|Publication number||US3506876 A|
|Publication date||Apr 14, 1970|
|Filing date||Aug 23, 1966|
|Priority date||Aug 23, 1966|
|Publication number||US 3506876 A, US 3506876A, US-A-3506876, US3506876 A, US3506876A|
|Inventors||Antonich Fredrick J|
|Original Assignee||Antonich Fredrick J|
|Export Citation||BiBTeX, EndNote, RefMan|
|Patent Citations (4), Referenced by (11), Classifications (12)|
|External Links: USPTO, USPTO Assignment, Espacenet|
April 1970' F. J. ANTONICH 3,506,876
CONTROL CIRCUIT FOR INTERRUPTED LOAD ENERGIZATION Filed Aug. 25, 1966 d 2 V \L/ 3 1a 2 I I 1; Random 1 Random gfi j} Pulse Pulse I Generafor Genercd-or 4! INVENTOR 77. 3 4 fimmcK .1. AA/ra/wcH fl/nAm 1 53/1189.
Afforne 95 United States Patent 3,506,876 CONTROL CIRCUIT FOR INTERRUPTED LOAD ENERGIZATION Fredrick J. Antonich, 2234 S. 81st St., West Allis, Wis. 53214 Filed Aug. 23, 1966, Ser. No. 574,401 Int. Cl. HOSb 37/02, 41/14 US. Cl. 315200 10 Claims ABSTRACT OF THE DISCLOSURE This invention relates to a new and improved control circuit for providing interrupted energization of a load connected to a pulsating current source and particularly to such energization of an incandescent lamp or the like to truly simulate a flickering candle.
In many applications, interrupted energization of a load may be desired. In lighting homes and business establishments, a light may be connected in the circuit through a pulsing system to provide a flickering effect generally for simulating the effect of a candle. Generally, such devices employ a special lamp or are connected through a preset timing device which turns the device on and off at a predetermined fixed rate.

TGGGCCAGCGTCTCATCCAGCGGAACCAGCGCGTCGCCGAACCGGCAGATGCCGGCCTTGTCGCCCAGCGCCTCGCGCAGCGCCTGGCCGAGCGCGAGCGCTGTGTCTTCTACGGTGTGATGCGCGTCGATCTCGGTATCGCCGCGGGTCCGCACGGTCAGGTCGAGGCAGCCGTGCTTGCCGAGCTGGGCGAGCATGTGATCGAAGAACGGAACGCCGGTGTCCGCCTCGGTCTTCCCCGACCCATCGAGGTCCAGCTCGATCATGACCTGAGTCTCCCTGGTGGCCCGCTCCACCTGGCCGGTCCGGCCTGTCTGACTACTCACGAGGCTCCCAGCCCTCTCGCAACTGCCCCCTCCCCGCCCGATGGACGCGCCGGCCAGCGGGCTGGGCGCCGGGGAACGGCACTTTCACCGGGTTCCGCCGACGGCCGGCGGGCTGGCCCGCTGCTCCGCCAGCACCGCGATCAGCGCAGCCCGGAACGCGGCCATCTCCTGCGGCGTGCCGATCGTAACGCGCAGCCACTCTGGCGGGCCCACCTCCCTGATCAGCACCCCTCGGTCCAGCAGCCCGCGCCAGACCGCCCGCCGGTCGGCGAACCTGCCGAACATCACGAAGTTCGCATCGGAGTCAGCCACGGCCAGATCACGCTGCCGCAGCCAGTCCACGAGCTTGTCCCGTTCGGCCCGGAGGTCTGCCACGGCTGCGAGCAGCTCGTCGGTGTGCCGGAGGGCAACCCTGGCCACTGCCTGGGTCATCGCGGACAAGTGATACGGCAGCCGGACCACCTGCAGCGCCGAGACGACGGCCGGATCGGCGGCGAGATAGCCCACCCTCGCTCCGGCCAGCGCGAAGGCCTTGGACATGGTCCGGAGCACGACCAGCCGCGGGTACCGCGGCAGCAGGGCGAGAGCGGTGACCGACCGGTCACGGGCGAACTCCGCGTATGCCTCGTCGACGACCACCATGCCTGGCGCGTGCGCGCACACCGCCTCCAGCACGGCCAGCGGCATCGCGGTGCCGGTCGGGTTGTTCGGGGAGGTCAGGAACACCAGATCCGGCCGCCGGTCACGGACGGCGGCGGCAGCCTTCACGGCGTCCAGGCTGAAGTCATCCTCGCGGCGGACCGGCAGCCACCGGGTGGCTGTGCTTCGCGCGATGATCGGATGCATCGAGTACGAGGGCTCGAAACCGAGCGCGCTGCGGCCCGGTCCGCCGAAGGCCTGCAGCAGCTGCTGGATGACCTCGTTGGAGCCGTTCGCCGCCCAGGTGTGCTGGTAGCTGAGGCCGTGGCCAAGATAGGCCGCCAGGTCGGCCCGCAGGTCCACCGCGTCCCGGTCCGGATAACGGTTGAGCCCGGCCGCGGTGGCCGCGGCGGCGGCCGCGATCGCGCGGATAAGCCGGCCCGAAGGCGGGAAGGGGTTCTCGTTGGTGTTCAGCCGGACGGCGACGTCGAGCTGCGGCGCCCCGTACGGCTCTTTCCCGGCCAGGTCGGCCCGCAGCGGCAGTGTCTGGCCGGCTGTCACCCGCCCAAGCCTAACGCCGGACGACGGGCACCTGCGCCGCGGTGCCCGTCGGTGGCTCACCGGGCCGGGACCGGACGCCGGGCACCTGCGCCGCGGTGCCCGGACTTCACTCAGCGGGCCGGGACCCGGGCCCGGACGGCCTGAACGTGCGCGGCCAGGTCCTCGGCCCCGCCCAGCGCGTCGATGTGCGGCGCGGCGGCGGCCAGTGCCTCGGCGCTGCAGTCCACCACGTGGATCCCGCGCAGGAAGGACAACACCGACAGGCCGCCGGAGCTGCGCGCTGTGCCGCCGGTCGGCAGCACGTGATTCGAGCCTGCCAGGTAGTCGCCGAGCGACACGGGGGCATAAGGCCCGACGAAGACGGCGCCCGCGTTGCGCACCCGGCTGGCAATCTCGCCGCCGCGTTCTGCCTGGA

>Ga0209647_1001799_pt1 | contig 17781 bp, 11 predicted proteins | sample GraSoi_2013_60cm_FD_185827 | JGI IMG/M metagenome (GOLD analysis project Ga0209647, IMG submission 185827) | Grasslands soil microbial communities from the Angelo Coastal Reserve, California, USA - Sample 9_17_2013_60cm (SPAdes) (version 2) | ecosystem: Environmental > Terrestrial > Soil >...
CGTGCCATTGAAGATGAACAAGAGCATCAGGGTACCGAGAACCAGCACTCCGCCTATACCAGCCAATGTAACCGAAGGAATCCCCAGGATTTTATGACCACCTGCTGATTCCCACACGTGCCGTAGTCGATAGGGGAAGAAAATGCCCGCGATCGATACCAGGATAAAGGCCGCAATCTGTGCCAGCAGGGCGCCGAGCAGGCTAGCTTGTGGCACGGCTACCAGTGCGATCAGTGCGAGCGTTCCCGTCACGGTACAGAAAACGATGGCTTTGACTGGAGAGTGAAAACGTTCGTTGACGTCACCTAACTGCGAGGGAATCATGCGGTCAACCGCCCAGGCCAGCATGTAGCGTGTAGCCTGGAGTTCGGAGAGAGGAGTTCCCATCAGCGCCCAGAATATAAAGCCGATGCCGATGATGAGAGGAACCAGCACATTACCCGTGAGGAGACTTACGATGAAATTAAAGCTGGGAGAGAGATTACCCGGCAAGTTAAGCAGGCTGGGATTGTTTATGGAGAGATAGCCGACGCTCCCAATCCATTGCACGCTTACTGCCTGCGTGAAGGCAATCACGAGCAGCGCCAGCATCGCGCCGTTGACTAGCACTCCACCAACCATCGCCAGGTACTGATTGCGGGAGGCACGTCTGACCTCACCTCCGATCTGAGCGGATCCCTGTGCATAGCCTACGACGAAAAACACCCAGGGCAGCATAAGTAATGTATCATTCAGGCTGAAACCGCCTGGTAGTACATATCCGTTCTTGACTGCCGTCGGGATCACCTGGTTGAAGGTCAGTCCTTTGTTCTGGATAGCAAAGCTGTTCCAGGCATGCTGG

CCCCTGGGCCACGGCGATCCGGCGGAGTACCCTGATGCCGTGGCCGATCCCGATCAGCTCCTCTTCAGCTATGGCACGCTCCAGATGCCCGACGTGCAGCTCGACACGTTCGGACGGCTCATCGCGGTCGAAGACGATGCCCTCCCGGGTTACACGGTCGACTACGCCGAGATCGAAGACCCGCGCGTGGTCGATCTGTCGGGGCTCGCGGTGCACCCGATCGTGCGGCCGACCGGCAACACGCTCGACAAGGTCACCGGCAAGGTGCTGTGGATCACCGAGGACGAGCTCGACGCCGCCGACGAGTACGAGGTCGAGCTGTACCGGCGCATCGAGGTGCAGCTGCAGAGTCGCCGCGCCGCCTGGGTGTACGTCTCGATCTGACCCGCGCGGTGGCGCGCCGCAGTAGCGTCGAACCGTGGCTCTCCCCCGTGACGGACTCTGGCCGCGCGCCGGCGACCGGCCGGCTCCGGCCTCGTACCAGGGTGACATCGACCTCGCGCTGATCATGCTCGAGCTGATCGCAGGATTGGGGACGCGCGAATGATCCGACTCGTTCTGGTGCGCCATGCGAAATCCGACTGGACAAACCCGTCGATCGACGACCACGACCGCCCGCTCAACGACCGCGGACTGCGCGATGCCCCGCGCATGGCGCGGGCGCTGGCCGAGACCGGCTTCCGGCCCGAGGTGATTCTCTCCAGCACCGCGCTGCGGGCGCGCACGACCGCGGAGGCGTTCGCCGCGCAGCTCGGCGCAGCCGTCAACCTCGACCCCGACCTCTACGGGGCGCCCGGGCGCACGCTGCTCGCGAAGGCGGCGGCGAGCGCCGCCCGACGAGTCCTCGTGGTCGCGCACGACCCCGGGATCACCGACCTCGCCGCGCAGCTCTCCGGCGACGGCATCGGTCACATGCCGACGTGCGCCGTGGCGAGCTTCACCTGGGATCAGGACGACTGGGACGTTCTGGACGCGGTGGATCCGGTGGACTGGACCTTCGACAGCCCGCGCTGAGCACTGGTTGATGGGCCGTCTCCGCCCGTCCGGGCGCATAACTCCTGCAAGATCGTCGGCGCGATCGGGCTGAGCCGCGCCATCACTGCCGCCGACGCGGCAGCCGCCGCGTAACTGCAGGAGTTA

The present invention is particularly directed to a control circuit which energizes a load at a completely random rate with the level of the energization being controllable, if desired. Generally, in accordance with the present invention, the lamp is connected to an alternating current source or a full wave rectified source in series with a silicon controlled rectifier. The rectifier means includes a triggering gate interconnected to a no se generator which in turn is energized from the incoming power lines. The noise generator provides a random energization of the gate and has been found to provide a highly effective random energization of the lamp to provide a high accurate simulation of a candle type flicker.
Generally, the input to the noise generator can be provided with a variable input control to vary the flash flicker level. Further, the circuit can be provided with means to control and essentially vary the light intensity from very low to that generally similar to a normally illuminated or energized lamp.
The drawing furnished herewith illustrates preferred constructions of the present invention in which the above advantages and features as well as others which will be clear from the following description of the drawing. in the drawing:
FIG. 1 is a schematic circuit diagram of a lamp illuminating control circuit constructed in accordance with the present invention;
FIG. 2 is a diagrammatic view of applied voltage, the firing signals and the lamp voltage;
FIG. 3 shows a modification to the circuit of FIG. 1; and
FIG. 4 shows a further modification to the circuit of FIG. 1.
Referring to the drawing and particularly to FIG. 1, a lamp 1 is connected in series with a silicon controlled rectifier 2 to alternating current incoming power lines 3 of the usual distribution system or the like. The lamp may be the well-known incandescent type employed in the home, a Christmas tree light or the like. The illustrated silicon controlled rectifier 2 is a well known device having an anode 4 and cathode 5 connected in series with the lamp 1 to the power lines 3. The rectifier 2 includes a gate 6 adapted to control initiation of conduction through the rectifier. Thus, if a positive current signal is applied to the gate 6 simultaneously with the application of a corresponding positive polarity to the anode 4, the rectifier 2 conducts and then continues to conduct until such time as the current through the anode-cathode circuit drops below the holding current as a result of the reversal during alternate half cycles. In accordance with the present invention, the gate 6 is connected to a noise generator 7 through an emitter follower stage 8.